We All Want Heaven
1943. The Germans suffer huge losses on the Eastern front, and many young Flemish men set off for the frontline, full of notions of heroism. Ward is one of those whose decision will later label them as being ‘wrong’, while his friend Jef happens to end up on the ‘right’ side. Four first-person narrators relate the story: brothers Jef and Remi, their sister Renée and their friend Ward. In rich and vivid language, Els Beerten maps out their hopes, dreams and desires, deftly capturing the blurring of the boundaries between good and evil, black and white.
A classic drama of destiny, love and loyalty that Shakespeare himself would not have been ashamed ofVolkskrant
The author shuttles back and forth between war and post-war history, between present and past, between soldiers and ordinary villagers. This complex, but unobtrusive structure increases the impact of the events in her moving and subtle portrayal of the darkest pages of our history. The central issue is the consequences and validity of heart-breaking decisions and moral dilemmas. All of the characters follow their instincts and act in good faith. But what happens when the course you have chosen turns out to be the wrong one?
Not a string quartet or a cantata, but a symphonyNRC Handelsblad
A book like this is written once a decade at mostDagblad van het Noorden
‘‘We All Want Heaven’ is a gripping masterpiece. The novel is engraved in my memory, I have become very fond of the characters, and I shall never forget them. Jef, Ward and Renée are young people who – just like everyone else at that age – are looking for love, recognition and for their place in life. But then the war begins, forcing them to make self-destructive decisions.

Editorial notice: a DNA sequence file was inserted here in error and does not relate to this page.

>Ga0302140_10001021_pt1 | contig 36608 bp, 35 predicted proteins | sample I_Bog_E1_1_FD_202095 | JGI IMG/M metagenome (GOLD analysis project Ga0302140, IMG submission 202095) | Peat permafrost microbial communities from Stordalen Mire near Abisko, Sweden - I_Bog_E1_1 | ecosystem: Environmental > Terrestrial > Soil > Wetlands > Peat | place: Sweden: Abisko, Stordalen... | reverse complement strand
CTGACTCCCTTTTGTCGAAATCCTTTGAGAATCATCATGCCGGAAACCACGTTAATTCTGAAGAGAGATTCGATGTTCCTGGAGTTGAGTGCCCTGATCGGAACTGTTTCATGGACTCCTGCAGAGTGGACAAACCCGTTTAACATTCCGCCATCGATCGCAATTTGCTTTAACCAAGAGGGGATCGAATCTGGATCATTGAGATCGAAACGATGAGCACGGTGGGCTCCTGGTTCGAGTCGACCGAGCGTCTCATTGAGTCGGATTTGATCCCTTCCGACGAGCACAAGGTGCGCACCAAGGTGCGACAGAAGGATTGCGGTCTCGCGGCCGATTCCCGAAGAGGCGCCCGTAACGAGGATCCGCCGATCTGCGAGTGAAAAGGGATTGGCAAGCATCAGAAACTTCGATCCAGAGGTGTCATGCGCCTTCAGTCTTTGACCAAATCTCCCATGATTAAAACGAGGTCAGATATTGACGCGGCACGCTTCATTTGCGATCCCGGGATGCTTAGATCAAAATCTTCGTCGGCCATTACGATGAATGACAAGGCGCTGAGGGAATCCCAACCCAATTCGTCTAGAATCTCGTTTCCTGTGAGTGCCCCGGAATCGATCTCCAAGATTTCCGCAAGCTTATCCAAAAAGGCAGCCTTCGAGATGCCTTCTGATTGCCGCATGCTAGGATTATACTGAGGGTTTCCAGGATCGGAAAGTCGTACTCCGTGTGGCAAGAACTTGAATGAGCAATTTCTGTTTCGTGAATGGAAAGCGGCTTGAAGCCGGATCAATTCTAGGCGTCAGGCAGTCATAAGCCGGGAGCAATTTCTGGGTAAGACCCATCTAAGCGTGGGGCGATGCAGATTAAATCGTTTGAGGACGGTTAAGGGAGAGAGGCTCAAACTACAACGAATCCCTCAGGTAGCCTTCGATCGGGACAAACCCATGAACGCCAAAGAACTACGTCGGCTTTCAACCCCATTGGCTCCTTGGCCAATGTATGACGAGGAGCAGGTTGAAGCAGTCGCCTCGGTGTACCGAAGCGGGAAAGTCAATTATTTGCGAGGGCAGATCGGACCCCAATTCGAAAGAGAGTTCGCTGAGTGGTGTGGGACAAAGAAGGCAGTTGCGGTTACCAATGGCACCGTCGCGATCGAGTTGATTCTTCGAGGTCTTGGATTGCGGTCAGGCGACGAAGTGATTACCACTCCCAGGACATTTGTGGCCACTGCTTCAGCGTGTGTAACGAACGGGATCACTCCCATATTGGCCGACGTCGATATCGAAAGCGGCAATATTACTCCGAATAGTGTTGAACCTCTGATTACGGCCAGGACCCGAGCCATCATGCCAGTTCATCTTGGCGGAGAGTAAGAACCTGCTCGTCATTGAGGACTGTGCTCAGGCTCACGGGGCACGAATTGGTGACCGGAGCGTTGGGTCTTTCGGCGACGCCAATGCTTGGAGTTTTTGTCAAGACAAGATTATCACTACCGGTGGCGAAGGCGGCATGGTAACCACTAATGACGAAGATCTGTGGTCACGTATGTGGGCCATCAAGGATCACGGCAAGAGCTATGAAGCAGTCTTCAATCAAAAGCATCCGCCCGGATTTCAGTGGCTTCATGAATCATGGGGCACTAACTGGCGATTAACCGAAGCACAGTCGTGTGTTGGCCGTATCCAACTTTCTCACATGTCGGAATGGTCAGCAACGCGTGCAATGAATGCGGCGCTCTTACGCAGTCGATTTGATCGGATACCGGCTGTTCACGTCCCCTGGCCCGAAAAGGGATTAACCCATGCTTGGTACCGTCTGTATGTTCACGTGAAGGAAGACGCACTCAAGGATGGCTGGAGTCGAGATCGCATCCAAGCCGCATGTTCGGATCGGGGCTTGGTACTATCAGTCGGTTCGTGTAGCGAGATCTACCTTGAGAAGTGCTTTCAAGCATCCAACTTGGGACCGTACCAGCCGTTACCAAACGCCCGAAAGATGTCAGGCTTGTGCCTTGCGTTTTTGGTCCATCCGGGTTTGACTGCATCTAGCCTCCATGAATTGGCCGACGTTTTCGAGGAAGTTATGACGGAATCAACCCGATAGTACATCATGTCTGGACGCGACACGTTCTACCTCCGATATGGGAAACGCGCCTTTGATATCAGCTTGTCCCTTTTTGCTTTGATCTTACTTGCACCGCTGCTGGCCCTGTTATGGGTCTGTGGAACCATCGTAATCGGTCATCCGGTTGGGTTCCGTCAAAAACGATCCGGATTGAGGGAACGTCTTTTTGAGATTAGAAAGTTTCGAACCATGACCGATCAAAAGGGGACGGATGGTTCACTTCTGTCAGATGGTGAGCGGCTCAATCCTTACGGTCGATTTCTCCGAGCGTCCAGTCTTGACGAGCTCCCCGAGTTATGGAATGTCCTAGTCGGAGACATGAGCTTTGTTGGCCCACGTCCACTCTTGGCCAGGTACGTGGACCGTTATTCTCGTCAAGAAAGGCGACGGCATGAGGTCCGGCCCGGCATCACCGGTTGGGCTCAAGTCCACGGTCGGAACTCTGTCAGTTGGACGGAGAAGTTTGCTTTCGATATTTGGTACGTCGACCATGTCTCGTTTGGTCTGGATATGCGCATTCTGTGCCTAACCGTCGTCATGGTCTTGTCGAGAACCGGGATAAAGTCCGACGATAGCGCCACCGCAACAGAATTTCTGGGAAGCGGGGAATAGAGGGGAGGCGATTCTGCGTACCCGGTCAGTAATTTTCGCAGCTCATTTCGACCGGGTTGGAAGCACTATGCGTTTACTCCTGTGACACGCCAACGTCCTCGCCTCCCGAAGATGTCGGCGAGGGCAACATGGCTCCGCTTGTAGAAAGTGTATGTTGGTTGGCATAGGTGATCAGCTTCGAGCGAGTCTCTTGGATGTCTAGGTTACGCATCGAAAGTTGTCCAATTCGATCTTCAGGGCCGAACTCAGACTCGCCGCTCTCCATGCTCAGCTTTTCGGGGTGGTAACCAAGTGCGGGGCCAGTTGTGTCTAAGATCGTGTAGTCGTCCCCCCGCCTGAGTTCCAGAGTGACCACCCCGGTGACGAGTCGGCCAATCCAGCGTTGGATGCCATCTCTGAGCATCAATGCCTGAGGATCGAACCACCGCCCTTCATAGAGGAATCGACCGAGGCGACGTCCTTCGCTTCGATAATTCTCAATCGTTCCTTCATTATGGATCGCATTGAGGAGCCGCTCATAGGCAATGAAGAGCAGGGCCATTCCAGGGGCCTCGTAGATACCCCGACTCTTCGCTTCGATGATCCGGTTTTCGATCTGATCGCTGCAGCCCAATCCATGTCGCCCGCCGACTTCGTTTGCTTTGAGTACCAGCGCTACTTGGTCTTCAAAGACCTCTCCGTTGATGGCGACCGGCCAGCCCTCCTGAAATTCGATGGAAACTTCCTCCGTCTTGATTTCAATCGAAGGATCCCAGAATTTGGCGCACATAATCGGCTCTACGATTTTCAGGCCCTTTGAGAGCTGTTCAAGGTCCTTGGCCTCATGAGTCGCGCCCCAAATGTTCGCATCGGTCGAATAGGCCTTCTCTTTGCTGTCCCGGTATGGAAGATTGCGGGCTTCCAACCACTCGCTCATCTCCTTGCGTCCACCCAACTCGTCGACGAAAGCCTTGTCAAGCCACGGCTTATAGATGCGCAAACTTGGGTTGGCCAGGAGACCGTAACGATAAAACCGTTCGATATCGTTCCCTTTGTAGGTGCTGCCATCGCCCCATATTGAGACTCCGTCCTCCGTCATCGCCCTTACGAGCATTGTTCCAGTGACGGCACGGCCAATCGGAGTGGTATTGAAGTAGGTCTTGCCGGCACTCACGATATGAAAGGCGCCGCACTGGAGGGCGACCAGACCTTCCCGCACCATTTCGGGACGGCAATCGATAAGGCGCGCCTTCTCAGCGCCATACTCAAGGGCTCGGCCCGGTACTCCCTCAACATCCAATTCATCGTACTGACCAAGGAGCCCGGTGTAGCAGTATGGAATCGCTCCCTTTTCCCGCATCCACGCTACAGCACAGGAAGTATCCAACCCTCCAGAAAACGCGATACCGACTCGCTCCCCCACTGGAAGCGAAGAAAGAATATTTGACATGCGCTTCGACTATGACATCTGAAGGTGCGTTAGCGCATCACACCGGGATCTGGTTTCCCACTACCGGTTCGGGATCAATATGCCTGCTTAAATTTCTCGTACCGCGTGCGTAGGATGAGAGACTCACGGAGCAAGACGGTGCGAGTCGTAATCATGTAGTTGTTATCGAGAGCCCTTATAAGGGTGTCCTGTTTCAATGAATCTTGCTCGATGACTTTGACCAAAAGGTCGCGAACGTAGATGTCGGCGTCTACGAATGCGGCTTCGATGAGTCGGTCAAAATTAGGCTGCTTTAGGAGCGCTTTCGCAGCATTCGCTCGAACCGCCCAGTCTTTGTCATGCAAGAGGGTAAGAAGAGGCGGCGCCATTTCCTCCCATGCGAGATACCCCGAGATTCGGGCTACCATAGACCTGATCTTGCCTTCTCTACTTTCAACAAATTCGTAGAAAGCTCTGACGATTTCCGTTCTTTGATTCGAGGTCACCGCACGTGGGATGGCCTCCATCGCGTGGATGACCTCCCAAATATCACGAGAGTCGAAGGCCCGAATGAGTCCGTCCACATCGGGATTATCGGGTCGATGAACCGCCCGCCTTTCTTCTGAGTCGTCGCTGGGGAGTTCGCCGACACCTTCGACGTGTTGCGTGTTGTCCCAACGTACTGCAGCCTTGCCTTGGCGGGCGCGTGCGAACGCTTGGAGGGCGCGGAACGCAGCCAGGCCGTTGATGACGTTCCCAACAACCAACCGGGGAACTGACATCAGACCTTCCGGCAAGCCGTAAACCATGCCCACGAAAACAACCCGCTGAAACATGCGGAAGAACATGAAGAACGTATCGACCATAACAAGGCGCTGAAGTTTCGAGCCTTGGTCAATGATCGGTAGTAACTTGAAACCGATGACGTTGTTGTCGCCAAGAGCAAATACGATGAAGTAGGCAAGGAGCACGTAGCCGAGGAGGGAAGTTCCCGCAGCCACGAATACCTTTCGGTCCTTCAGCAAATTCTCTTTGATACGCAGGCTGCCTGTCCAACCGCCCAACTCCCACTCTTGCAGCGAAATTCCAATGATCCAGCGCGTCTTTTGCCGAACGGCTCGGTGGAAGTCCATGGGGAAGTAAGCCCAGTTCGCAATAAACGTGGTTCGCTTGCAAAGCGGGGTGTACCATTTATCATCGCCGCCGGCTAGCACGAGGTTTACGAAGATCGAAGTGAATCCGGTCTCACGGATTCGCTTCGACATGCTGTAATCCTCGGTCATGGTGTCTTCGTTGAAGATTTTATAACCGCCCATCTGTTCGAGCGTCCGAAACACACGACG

I was particularly fascinated by the fact that I could follow and understand the behaviour of all the characters, even when I didn’t agree with them. I doubted, loved and suffered along with them. Els Beerten succeeds with a unique skill in showing how thin the line between good and evil is and how war irreparably destroys people’s lives and happiness.
Fischer published ‘Als gäbe es einen Himmel’, the German translation of ‘We All Want Heaven’, in 2011. I was delighted that the reviewers and German readers were also unanimous in their enthusiasm. And the literary juries followed suit: in 2012, the book was nominated for the Catholic children’s book prize, the ‘Buxtehuder Bulle’ and twice for the Deutscher Jugendliteraturpreis (by the panel of reviewers and by the young readers’ jury). And rightly so!’